accessiBe System
June 22, 2019

What is the AODA?

The Accessibility for Ontarians with Disabilities Act (AODA) codifies the accessibility standards for services in the Canadian province of Ontario. The bill was ratified by the provincial authorities in 2005. 

AODA came about as an improvement to existing accessibility legislation that had been on the books for nearly four years prior. In 2001, the provincial government had passed the Ontarians with Disabilities Act after years of lobbying by advocacy groups. The Act required the government to adopt practices that eliminate barriers to participation by individuals with disabilities. The new law focused primarily on structural accommodations to places of work but also included requirements for websites. However, these new rules were limited in scope as they only applied to government ministries. 

While the 2001 act was a great step forward for accessibility in the province, several big flaws quickly became apparent. For one, the law had no clear guidelines for enforcement. No penalties or even deadlines for compliance were laid out. Furthermore, the fact that statutes were only mandatory for official agencies and ministries left no means to bring the private sector into compliance.

Lawmakers set out to address these shortcomings, and pass a robust legal standard that could be applied to all sectors in the province.

The AODA was improved upon accessibility policy in several vital areas. It set clear and extensive rules, created systems of enforcement and penalties as well as an infrastructure to administer accessibility policies.  

AODA also codified comprehensive standards for website compliance.

Rules and Provisions

The standards of AODA for web compliance are based on the Web Content Accessibility Guidelines (WCAG) of the World Wide Web Consortium (W3C). 

AODA makes an important exception for content that by its nature can not be made accessible. For example, it may be impossible to make some online maps and complex diagrams accessible to people with visual disabilities. In such cases site owners may still post the content but may need to provide an accessible version (albeit less precise or lower-quality) upon request.

Similarly, if software or programming tools were used that make certain site features incompatible with accessibility mechanisms, those features are exempt.  

Furthermore, web content posted before 2012, is not subject to AODA rules. If the content is ever updated, it will need to be made compliant.

In terms of deadlines for compliance for achieving web accessibility, the law lays out two distinct time frames:

  • WCAG 2.0 Level A compliance by 1 January 2014
  • WCAG 2.0 Level AA (other than criteria 1.2.4 (live captions) and 1.2.5 (pre-recorded audio descriptions) by 1 January 2021

Who Has to Comply?

Part II of AODA states very clearly that accessibility rules apply to all governmental and private entities, to individuals and corporations. 


As part of the long term accessibility effort of the Ontario government, the Accessibility Standards Advisory Council was formed to give guidance on accessibility policy. The council can recommend reforms and additions to accessibility regulations. For this reason, it is important for business operators in the province to stay updated on any reforms to accessibility standards.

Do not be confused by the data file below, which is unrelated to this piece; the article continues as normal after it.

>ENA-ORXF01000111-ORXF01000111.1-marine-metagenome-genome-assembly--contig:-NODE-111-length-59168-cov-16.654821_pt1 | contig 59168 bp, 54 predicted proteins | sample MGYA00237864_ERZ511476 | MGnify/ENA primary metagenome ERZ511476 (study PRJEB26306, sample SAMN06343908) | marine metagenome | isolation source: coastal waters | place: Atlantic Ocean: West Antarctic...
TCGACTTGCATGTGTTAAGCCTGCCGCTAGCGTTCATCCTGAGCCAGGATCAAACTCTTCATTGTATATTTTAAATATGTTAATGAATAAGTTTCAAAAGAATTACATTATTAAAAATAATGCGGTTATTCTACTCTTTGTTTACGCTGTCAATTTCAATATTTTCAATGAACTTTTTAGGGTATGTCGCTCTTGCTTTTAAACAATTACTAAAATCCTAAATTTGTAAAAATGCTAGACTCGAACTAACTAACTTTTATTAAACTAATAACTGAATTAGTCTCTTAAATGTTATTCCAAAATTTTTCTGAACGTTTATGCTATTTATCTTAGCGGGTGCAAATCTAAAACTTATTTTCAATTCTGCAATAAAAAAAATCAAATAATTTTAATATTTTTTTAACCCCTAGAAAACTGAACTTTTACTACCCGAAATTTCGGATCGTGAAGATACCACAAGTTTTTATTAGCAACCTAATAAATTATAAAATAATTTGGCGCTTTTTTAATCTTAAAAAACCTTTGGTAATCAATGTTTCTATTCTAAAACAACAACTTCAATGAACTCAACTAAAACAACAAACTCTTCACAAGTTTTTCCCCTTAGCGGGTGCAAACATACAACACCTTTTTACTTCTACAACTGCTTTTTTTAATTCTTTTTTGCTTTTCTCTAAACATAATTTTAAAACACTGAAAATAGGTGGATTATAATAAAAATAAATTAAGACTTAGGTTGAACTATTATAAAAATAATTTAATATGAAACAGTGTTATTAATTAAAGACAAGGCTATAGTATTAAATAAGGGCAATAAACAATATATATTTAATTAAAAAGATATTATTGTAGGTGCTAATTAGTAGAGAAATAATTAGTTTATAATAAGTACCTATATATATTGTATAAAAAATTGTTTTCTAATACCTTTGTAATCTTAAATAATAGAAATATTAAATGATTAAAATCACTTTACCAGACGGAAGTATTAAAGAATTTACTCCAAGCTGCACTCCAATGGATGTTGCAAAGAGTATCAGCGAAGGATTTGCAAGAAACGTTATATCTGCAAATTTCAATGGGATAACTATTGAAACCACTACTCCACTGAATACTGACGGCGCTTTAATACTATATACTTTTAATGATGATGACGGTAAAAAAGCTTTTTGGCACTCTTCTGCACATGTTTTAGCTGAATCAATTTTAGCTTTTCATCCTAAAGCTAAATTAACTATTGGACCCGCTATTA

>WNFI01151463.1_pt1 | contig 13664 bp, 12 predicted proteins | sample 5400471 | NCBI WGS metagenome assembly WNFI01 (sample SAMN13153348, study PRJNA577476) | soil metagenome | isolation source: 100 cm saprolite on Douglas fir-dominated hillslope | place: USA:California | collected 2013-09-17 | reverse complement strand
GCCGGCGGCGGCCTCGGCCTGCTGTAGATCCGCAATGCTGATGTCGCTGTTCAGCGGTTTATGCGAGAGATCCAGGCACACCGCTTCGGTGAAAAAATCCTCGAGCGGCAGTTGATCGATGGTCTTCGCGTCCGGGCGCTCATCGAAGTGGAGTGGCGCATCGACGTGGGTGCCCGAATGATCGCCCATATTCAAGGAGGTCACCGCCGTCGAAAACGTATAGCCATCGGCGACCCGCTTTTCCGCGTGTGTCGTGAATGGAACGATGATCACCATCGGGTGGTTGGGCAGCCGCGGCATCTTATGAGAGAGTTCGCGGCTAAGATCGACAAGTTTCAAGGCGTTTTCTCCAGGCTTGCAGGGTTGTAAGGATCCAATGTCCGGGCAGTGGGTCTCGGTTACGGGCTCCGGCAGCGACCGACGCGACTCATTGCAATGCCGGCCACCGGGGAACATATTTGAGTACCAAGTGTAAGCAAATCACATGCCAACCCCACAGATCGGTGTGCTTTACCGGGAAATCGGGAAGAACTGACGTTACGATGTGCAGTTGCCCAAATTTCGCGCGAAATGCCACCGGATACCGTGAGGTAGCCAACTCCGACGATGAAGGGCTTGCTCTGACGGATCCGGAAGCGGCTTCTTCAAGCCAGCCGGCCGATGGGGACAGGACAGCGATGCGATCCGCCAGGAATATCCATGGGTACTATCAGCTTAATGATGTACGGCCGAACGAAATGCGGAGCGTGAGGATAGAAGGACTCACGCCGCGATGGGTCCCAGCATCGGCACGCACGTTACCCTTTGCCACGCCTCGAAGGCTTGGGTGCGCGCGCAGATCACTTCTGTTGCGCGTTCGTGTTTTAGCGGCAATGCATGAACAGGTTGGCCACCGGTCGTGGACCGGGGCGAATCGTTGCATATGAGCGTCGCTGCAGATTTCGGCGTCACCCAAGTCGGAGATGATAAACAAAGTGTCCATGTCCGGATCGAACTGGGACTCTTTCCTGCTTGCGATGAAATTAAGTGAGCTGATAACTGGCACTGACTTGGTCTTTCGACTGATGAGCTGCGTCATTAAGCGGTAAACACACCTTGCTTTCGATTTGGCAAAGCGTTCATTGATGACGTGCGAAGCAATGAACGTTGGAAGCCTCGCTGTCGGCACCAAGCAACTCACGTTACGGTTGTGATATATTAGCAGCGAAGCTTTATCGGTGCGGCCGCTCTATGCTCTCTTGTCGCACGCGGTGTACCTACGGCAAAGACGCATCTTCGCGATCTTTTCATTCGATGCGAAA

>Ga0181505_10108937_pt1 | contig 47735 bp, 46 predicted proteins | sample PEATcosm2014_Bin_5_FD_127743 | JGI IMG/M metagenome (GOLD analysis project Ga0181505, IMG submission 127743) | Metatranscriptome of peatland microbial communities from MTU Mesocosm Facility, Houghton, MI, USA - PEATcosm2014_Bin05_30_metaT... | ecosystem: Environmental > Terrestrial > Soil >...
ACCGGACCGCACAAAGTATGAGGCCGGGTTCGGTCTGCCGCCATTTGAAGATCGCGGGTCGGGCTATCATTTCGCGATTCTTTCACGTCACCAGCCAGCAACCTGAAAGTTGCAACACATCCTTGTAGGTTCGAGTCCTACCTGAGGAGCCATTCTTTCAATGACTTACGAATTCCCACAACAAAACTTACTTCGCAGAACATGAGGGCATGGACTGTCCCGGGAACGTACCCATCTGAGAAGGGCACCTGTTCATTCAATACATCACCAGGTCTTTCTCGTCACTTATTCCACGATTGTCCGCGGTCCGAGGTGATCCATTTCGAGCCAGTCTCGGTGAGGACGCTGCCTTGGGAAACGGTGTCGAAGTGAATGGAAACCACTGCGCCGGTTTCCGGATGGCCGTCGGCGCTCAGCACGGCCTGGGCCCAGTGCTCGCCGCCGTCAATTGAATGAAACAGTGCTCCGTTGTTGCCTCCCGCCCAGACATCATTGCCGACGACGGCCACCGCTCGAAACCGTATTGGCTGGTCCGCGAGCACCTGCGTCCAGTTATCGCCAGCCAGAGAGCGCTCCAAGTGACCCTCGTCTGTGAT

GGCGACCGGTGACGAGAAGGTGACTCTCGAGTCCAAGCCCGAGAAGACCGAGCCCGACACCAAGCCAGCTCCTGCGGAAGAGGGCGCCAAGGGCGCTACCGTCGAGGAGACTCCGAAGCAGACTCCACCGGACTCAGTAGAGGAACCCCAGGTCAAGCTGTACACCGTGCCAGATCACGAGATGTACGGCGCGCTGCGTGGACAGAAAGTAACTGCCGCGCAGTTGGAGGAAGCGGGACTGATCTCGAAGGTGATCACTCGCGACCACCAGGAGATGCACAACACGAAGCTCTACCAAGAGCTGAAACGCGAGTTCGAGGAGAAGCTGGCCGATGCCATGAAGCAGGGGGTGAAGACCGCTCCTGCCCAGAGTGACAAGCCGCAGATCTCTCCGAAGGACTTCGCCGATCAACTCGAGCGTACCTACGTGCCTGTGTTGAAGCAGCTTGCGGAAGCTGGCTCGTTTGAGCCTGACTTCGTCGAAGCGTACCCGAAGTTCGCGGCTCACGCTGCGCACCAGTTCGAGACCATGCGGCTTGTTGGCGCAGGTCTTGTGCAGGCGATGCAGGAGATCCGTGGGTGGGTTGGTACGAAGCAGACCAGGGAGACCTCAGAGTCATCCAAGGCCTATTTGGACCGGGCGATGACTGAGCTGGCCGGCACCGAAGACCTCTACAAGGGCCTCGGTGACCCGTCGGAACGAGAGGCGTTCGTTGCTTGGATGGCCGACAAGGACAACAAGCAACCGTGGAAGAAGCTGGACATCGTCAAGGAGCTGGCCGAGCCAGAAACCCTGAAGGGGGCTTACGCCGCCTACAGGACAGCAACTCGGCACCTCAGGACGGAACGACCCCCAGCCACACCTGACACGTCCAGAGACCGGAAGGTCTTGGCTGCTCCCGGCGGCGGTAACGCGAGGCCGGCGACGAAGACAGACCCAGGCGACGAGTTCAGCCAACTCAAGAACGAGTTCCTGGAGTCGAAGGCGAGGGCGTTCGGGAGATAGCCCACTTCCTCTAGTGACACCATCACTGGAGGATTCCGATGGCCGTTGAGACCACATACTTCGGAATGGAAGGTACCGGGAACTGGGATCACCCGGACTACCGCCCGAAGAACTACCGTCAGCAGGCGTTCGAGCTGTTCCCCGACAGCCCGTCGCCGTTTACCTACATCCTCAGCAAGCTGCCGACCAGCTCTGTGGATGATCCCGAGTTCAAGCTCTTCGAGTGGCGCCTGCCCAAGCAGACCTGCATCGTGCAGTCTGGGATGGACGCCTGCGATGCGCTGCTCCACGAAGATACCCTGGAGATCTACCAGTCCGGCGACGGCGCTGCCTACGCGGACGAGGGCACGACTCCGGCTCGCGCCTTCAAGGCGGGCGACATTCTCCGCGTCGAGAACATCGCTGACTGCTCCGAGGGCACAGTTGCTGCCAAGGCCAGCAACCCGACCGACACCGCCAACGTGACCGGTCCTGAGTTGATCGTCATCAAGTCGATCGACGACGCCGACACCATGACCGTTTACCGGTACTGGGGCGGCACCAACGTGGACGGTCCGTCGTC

Violations and Penalties

AODA contains very specific violations categories as well as penalties for those violations.

The three groups of AODA infractions are:

Minor - the lack of specific accessibility requirements. 

  • These violations occur when a specific feature on a site is inaccessible to a particular type of disabled person. For instance, text content is incompatible with a screen reader. 

Moderate - Lack of “organizational preparedness”

  • This can occur when a company demonstrates a disregard for accessibility standards on their online platforms.

Major - elements that can pose a safety or health risk to persons with disabilities. 

  • This category applies more to physical structural issues than online platforms. But it is not inconceivable that a website could be deemed as committing a major level violation. For example, the WCAG’s Success Criterion G19 requires minimal light flashes on a webpage to avoid triggering seizures in users with various photo-sensitivities. A site with flashing-light features--and no tools to control them--could be considered endangering certain disabled users.   

Within these definitions, there is certainly room for interpretation. Whether a violation is minor, moderate, or major, is decided at the legal proceedings following a complaint.

Another factor determining the severity of a violation is the violators' compliance history. 

  • Minor - First offense
  • Moderate - 2 to 5 offenses
  • Major - 6 offenses or more  

The Ontario government isn’t taking these accessibility standards lightly. Failure to comply with the AODA web accessibility rules can result in fines of $50,000 per day or part day for individuals and fines of up to $100,000 per day or part day for corporations.

Relation to Other Canadian Laws

The Ontario government’s guide to AODA makes reference “other laws” that can influence accessibility rules. It’s important to note that the province already has human rights legislation in place that prohibits discrimination against people with disabilities. The AODA doesn’t replace the Ontario Human Rights Code. On the contrary, from a legal perspective, the AODA could be seen as an addition to human rights law in the province and could subject violators to review by the Ontario Human Rights Commission.

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